"For the needy shall not alway be forgotten: the expectation of the poor shall not perish for ever" (Psalm 9:18).
There is a great space created in the Old Testament for the poor man. The list of guests at God's table is never completed until the needy man has a line, as it were, all to himself. The Old Testament, not less than the New, is the friend of the virtuous poor, is the refuge and defence of souls whose main purpose is right, though outward circumstances may seem to indicate divine displeasure. Observe, this is not mere poverty. A man is not honoured simply because he has no money, or simply because he lives in needy circumstances; the need of his circumstances must express the poverty of his spirit. Indeed, the Revised Version reads—"The expectation of the meek shall not perish for ever." So we are not dealing with a name which refers to merely outward circumstances, but with a name which relates to a condition of soul, an attitude of spirit towards God; this will destroy a great many sophisms, and cut up by the roots a great many gourds to which men have been vainly trusting. No man is lost because he is rich, or saved because he is poor; poverty and wealth must have their counterparts in the soul as to its self-renunciation and its richness of faith and love.
Then, again, the colour changes. Wondrous in colour is this holy psalm: God so great, yet God so accessible; the heathen so mighty, yet the heathen so frail—one day lifting up their heads in pride and tyranny, another day sunk down in the pit that they made, and their feet taken in the net which they hid; now the needy are praying, and now the wicked are cursed; but "the wicked shall be turned into hell, and all the nations that forget God" (Psalm 9:17). Read: The wicked shall be returned, or turned back to Sheol, or to punishment, or to condemnation. Read the text as if that were the right place for wickedness, the very native place of all evil. Make of this place what we may, put the thought into what variety of language may be possible, here remains the fact that wickedness is always disapproved, condemned, punished. Why, then, trouble ourselves about mere words, about the new setting of terms, or the re-colouring of language? We never can change the thought that God is against wickedness, that as to iniquity God is a consuming fire; he is never complacent with any badness, with any form of falsehood. That fact cannot be changed. If that fact could be changed, the throne of God itself would be overturned. Whilst we may be discussing the doctrine of hell, whilst we may be changing the word "hell" for terms which hardly smite us with so pitiless a severity, we must never forget that the end of wickedness is perdition; the wages of sin is death; iniquity cannot prosper; though hand join in hand, yet iniquity shall be brought to ruin. Why, then, imagine that we find comfort in the softening of mere terms, when a voice within us says: It is right that evil should be punished, that wickedness should be condemned? What we have to do is to attend to the substantial fact. We cannot escape by etymology, or by grammatical construction, or by any critical legerdemain. Written upon the face of the universe is this tremendous fact, that no man can sin against God and live, no man can be wicked and yet be justified in his wickedness; no excuse can stand as against the accusation of God.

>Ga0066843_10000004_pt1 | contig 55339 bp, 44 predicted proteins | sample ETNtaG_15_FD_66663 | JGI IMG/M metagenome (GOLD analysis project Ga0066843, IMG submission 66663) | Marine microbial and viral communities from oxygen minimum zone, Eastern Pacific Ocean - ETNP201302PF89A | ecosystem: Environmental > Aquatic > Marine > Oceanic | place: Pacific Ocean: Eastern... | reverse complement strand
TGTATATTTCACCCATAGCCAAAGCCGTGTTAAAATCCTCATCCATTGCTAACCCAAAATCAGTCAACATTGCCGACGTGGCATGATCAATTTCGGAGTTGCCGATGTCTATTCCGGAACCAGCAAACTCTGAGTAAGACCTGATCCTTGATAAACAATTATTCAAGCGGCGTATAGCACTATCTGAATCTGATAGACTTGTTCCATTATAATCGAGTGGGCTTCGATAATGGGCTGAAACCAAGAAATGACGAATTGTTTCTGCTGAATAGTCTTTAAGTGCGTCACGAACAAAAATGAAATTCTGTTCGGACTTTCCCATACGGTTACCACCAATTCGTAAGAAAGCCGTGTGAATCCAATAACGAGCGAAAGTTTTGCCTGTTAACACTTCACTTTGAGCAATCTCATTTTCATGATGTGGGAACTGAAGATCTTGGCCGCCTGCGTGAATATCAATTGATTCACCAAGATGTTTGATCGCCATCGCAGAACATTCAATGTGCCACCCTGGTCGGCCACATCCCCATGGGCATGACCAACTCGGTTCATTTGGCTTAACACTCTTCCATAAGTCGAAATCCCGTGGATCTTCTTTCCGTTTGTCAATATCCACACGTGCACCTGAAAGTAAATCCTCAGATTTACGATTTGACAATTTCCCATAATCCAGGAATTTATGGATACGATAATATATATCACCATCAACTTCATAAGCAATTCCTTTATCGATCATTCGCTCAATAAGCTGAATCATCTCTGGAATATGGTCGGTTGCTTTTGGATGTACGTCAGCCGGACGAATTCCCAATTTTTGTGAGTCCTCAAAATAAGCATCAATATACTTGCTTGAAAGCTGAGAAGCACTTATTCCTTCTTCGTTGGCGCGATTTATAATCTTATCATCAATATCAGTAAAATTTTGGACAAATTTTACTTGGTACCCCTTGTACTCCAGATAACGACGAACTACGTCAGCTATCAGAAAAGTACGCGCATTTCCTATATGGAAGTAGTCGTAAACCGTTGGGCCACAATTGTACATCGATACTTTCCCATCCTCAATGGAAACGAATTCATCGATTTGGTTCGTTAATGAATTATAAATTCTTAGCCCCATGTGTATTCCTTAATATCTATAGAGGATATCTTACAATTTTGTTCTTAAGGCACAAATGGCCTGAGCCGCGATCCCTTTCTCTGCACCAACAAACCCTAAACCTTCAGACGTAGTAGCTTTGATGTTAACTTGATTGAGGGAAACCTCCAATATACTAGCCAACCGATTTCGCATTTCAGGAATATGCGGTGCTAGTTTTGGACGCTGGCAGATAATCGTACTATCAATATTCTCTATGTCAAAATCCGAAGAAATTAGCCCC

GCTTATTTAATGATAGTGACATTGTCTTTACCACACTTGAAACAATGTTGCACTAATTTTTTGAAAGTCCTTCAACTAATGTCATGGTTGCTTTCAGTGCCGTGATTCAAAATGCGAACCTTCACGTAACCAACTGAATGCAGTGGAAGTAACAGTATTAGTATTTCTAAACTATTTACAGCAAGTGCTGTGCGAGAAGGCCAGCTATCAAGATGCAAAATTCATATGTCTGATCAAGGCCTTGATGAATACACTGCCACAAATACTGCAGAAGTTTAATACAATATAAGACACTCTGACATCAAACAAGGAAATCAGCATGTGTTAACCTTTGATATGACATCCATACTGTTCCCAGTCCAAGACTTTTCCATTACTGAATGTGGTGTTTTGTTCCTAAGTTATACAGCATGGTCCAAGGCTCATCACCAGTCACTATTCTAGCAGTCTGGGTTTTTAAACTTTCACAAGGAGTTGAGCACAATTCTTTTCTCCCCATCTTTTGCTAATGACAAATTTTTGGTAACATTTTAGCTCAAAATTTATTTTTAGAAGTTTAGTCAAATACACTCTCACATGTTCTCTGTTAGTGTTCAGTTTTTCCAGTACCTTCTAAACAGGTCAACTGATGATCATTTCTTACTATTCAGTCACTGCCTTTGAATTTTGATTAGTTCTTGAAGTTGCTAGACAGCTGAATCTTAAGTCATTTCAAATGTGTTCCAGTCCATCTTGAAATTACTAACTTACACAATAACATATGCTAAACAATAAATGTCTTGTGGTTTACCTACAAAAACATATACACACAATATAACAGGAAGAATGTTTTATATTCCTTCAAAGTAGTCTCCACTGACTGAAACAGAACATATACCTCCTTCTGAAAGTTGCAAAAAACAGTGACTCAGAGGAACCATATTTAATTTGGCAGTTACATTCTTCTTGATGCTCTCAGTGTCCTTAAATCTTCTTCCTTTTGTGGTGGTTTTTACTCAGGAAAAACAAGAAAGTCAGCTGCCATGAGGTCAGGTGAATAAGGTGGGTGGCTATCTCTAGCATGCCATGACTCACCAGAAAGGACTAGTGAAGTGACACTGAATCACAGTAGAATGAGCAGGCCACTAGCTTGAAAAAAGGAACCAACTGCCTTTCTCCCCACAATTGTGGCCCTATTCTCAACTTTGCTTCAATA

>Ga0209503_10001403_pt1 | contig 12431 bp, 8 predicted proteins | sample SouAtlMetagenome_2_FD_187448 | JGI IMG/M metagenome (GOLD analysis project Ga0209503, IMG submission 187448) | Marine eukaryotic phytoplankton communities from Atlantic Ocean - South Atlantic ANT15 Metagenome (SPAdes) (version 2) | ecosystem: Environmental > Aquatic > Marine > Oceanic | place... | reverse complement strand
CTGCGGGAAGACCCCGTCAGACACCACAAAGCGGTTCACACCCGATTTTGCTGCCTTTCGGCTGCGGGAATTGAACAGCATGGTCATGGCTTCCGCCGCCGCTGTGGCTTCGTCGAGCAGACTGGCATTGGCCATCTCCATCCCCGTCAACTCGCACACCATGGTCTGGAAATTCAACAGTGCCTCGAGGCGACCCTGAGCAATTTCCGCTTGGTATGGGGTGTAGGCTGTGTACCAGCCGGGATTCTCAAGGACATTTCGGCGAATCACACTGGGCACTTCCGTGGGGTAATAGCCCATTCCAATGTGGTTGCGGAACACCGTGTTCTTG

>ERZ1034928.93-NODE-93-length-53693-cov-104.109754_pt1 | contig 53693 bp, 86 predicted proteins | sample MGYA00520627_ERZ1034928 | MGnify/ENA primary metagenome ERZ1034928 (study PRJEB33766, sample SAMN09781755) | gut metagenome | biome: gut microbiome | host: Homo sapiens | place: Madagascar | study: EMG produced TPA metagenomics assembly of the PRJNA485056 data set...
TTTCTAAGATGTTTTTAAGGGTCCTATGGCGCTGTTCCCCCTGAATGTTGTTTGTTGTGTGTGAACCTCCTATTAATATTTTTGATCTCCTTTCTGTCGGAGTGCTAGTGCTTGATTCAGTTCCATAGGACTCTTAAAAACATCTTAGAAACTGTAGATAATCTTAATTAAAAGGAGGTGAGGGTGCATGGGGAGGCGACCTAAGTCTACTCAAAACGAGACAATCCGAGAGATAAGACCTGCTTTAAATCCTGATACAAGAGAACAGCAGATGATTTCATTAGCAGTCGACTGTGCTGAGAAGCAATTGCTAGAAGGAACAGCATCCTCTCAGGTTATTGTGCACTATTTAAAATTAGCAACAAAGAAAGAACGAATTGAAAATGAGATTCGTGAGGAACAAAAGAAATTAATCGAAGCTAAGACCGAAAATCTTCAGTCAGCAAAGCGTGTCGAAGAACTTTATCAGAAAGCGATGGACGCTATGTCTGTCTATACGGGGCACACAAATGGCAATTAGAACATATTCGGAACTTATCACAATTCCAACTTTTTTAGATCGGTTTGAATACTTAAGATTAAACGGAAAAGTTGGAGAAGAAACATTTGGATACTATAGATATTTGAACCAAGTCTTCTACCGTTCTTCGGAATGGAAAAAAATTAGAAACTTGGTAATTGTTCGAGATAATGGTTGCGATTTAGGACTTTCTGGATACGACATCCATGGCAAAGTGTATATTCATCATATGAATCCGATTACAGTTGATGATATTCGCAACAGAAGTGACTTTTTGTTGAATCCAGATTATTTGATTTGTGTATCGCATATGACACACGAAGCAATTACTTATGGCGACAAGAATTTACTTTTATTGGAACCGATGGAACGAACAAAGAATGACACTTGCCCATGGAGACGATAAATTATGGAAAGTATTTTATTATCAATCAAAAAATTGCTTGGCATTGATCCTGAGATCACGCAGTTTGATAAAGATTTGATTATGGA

Here, then, is a psalm which is not at all limited by mere personality, which sets forth a series of circumstances possible in every age, and which presents a delineation of God which may be retained amid all the ages as literally true, beautifully expressive, tenderly answering to every word and line of the portraiture drawn by Jesus Christ himself. The psalm is poetry. That is true; but poetry is the highest doctrine, the highest form of reality. Poetry is fact on fire. We must be poetical in the sense of wishing for terms larger than any we know, words more elastic than any we can command, to express our Christian consciousness of God's greatness, nearness, tenderness. What is God to us? Is he associated with marvels? does his name inspire awe? is he everlasting, tender, open to pathetic appeals? does he distinguish between the righteous and the wicked? Then, indeed, have we the right conception of the Most High. But let this never be forgotten concerning God: "If we confess our sins, he is faithful and just to forgive us our sins." How he can do this we can never understand. How sin can be forgiven transcends the imagination of man to conceive or explain. Forgiveness comes to us by revelation. We cannot forgive. We cannot even forgive one another, except in some intermediate and convenient sense, not in the metaphysical, spiritual, and eternal sense; simply because any offence that we may have to forgive is either so trivial as to be but a social annoyance, or so large that it transcends the personality of the parties and touches eternal laws. How God can forgive is not a problem in philosophy; the mere metaphysician can never solve that mystery, the heart conscious of sin must receive it, act upon it, adopt it, live and die in the faith of it. When the soul does this, seeing Christ as the medium of forgiveness and the cause of pardon, opening up moral possibilities which the imagination had never discovered, then is the Cross ineffably precious, then is that saying true: "The blood of Jesus Christ, God's Son, cleanseth from all sin." Do not ask any man to explain the words; they must be lived; they are bread eaten in secret, and they express themselves in hope, confidence, joy, and service, rather than in mere terms, which can balance controversies, or settle or silence the debates of men.